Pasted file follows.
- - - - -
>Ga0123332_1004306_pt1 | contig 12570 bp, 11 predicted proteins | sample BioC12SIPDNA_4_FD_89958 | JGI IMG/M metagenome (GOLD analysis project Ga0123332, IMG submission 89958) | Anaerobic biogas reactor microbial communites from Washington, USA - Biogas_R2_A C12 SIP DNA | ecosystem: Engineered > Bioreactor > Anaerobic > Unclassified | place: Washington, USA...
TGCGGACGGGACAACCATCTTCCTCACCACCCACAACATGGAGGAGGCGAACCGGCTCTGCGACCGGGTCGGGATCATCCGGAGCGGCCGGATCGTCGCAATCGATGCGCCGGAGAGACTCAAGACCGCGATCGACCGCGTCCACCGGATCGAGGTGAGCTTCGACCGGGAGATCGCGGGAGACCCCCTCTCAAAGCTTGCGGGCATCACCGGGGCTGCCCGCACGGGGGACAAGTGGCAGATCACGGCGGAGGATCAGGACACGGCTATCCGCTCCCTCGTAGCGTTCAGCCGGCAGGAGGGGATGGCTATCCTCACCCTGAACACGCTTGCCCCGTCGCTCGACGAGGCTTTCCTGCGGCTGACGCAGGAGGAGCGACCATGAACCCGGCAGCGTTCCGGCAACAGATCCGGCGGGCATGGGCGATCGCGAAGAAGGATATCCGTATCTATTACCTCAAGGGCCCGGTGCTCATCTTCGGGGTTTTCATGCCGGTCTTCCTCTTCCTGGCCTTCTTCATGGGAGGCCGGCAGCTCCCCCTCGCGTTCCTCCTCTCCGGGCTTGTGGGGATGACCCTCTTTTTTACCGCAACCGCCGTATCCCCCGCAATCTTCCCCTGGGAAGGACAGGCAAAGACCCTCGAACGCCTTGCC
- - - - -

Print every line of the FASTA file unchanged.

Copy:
>Ga0123332_1004306_pt1 | contig 12570 bp, 11 predicted proteins | sample BioC12SIPDNA_4_FD_89958 | JGI IMG/M metagenome (GOLD analysis project Ga0123332, IMG submission 89958) | Anaerobic biogas reactor microbial communites from Washington, USA - Biogas_R2_A C12 SIP DNA | ecosystem: Engineered > Bioreactor > Anaerobic > Unclassified | place: Washington, USA...
TGCGGACGGGACAACCATCTTCCTCACCACCCACAACATGGAGGAGGCGAACCGGCTCTGCGACCGGGTCGGGATCATCCGGAGCGGCCGGATCGTCGCAATCGATGCGCCGGAGAGACTCAAGACCGCGATCGACCGCGTCCACCGGATCGAGGTGAGCTTCGACCGGGAGATCGCGGGAGACCCCCTCTCAAAGCTTGCGGGCATCACCGGGGCTGCCCGCACGGGGGACAAGTGGCAGATCACGGCGGAGGATCAGGACACGGCTATCCGCTCCCTCGTAGCGTTCAGCCGGCAGGAGGGGATGGCTATCCTCACCCTGAACACGCTTGCCCCGTCGCTCGACGAGGCTTTCCTGCGGCTGACGCAGGAGGAGCGACCATGAACCCGGCAGCGTTCCGGCAACAGATCCGGCGGGCATGGGCGATCGCGAAGAAGGATATCCGTATCTATTACCTCAAGGGCCCGGTGCTCATCTTCGGGGTTTTCATGCCGGTCTTCCTCTTCCTGGCCTTCTTCATGGGAGGCCGGCAGCTCCCCCTCGCGTTCCTCCTCTCCGGGCTTGTGGGGATGACCCTCTTTTTTACCGCAACCGCCGTATCCCCCGCAATCTTCCCCTGGGAAGGACAGGCAAAGACCCTCGAACGCCTTGCC